And lastly, spoiler warning, I am going to talk a little bit about the ending. I’m not going to talk any specifics, but I feel that any conversation about the ending of a book or in this case a Trilogy is worth putting up a spoiler warning. So if you think you would enjoy these books based on what I’ve said so far please, by all means, go out and get them and stop here. You’re not missing much.

I just have to complain about the ending. The ending disappointed me. It felt like the lead up to future books, which there are not. This is the end. The first two books in the series don’t really end either, so much as they simply stop until you pick up the next book in the series and that should have been a warning sign.

Frankly, I think that the sort of non-ending that occurs at the end of the series is lazy and most authors cannot and should not be able to get away with it. I understand that the major problem facing everyone in this universe is gigantic and systemic and there’s a fairly obvious analogy to be made to global warming. So it would have been trite to just wrap it up all neatly in a box with a ribbon and say “Ah we solved it! It’s all good!”

However, I expected more than what I got, which was basically, “Well now we have a plan and a way forward, and it’s gonna be tough, but we’re gonna do the hard work because billions of lives hang in the balance.”

What? No! You’ve been wasting time for three whole novels dicking around with political backstabbing and your ending is, “Now we have a plan for the problem that was introduced as the main serious problem in book one!”

You can fuck all the way off with that bullshit!

If you, dear reader, enjoy a fun sci-fi ride, fairly straightforward, almost reads like a screenplay in parts, it’s so dialogue heavy, I still recommend this trilogy. But if you crave closure and you’re going to be upset when you don’t get it, then I think you can look elsewhere. The ending left a bad taste in my mouth, which is really a shame because I know Scalzi is widely loved and I want to love him. I really truly believe that my writing style is in some respects similar to his own; similar in vibe and pacing, and different in other ways, of course. So I want to like this stuff and I want other people to like it as well because it is the kind of thing that I want to write, but the ending on this one… I was disappointed and I think he can do better.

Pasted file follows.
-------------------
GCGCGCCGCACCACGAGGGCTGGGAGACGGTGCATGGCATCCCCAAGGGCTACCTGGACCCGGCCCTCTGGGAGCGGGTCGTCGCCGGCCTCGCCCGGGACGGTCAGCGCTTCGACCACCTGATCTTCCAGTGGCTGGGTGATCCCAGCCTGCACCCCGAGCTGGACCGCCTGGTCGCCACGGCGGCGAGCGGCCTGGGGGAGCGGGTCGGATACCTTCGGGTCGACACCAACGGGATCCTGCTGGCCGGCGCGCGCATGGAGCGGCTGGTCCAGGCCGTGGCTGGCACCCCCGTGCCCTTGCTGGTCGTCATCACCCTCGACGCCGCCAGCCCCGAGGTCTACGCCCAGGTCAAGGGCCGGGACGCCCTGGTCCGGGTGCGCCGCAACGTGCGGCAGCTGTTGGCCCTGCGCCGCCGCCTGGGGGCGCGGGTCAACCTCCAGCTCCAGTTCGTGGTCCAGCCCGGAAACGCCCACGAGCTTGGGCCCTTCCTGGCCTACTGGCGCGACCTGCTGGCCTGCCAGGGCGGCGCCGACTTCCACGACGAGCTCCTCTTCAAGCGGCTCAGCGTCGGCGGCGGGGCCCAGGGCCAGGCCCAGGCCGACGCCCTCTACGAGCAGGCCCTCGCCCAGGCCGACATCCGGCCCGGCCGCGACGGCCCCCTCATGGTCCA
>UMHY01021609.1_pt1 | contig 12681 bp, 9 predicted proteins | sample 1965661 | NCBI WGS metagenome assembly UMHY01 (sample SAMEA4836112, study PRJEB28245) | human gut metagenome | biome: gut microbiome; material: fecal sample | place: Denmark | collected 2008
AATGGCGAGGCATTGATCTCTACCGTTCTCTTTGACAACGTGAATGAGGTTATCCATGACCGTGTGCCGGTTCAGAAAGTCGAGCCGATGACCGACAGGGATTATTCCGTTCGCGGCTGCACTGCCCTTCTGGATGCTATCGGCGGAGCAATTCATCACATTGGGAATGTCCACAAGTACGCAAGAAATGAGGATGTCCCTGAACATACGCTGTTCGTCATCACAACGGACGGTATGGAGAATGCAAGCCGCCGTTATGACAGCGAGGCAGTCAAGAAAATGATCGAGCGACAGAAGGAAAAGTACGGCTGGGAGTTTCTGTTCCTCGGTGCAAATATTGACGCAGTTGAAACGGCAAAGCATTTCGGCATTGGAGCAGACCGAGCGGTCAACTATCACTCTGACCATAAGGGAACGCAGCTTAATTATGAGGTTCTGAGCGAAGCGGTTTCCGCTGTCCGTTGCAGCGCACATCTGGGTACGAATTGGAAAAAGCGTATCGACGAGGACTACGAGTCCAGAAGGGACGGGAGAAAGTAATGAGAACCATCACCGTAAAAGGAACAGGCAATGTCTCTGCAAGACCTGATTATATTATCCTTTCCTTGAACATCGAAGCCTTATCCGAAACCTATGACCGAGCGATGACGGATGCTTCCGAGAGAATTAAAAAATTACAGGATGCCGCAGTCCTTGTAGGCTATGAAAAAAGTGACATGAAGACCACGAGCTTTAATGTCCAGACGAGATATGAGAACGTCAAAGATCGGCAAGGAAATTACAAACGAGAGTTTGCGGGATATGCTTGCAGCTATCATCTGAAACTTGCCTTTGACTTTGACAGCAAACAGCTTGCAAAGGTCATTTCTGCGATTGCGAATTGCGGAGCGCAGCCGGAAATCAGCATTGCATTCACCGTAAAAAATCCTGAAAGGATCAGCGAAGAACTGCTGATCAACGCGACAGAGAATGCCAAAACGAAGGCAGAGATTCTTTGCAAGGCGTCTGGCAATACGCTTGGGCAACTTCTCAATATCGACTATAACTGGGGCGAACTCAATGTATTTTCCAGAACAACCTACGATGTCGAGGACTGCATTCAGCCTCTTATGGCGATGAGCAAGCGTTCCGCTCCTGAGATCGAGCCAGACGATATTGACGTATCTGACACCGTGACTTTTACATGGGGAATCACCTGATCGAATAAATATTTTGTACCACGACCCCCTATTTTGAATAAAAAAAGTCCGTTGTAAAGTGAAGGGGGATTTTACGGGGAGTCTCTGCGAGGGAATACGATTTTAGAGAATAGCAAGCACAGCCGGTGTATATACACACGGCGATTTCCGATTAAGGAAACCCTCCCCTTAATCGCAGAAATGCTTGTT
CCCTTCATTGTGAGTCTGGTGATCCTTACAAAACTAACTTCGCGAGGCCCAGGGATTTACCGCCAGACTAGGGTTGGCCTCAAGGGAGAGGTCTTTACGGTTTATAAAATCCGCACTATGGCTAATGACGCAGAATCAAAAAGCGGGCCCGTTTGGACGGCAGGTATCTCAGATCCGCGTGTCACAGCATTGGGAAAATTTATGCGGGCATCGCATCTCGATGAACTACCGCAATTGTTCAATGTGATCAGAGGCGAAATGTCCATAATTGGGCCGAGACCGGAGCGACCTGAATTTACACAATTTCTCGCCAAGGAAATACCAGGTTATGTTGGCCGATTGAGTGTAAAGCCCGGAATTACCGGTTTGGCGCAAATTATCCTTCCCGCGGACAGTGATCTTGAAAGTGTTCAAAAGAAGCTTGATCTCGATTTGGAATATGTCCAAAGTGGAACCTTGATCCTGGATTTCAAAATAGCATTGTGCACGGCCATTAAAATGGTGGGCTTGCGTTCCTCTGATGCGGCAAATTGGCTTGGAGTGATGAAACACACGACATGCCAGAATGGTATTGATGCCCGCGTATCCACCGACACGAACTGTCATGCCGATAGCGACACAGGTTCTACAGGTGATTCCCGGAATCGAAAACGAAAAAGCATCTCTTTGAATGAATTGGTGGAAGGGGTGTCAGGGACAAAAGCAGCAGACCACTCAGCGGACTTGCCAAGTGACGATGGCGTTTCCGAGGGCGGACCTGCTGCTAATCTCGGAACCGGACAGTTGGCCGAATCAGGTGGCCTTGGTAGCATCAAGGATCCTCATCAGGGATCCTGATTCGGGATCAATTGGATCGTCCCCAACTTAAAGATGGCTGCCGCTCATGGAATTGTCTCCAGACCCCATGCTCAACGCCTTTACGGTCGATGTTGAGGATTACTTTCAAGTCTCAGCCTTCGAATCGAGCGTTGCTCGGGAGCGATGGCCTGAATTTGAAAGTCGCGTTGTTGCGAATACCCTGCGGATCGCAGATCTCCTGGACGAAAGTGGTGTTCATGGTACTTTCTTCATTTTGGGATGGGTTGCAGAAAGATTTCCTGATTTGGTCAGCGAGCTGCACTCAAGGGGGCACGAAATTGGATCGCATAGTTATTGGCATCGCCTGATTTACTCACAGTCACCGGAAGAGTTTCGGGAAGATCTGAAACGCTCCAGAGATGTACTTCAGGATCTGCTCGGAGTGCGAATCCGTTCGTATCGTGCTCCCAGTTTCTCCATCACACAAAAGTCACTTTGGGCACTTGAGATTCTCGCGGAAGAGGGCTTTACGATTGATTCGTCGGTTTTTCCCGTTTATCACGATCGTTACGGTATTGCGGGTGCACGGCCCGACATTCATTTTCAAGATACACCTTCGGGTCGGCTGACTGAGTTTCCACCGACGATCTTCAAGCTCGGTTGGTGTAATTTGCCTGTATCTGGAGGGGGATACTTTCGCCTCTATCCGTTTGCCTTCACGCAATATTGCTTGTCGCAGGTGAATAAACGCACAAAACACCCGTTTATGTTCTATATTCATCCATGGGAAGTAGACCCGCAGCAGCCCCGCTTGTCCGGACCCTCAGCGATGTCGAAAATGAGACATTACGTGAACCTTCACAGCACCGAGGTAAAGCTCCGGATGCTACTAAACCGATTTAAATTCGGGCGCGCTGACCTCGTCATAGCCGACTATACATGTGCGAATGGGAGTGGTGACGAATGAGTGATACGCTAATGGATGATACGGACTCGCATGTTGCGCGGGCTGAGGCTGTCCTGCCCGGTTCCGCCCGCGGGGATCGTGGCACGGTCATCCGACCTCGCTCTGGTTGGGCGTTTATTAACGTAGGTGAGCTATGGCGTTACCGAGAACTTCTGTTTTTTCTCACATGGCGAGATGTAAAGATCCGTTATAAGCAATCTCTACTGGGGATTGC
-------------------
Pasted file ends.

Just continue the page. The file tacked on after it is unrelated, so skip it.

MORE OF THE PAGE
1 thought on “Book Review: John Scalzi’s Interdependency Trilogy”

  1. Another thoughtful review, Neal. You’ve made me a lot more aware of what the trends in genre writing are right now, and your funny and well thought out comments summarize things nicely. Again and again, I’m brought to the same conclusion both as a reader and as a writer: CHARACTER is everything. It’s possible, if hard, to have characters without a plot, but it’s impossible to have a plot without characters.

    I’ve avoided books like this in the past, as well as backstabbing intrigue books like Game of Thrones and The Mists of Avalon. I can get plenty of that watching the news.

    I looked up a few of the names. Upeksha is a Sanskrit name, but Nadashe appears to just be made up, so I think the former is either a coincidence or just grabbed without context.

    Minor point: you’re being way too nice calling the politics of Starship Troopers “potentially problematic.” It’s full-blown corporate fascism.

    Another one: Your pitch for your book is lukewarm. It essentially said, “if you liked this so-so book, so is mine! It is sort of the same, or at least I think it is, and I don’t think it sucks all that much. Buy it. Or not. I guess.”

    Liked by 1 person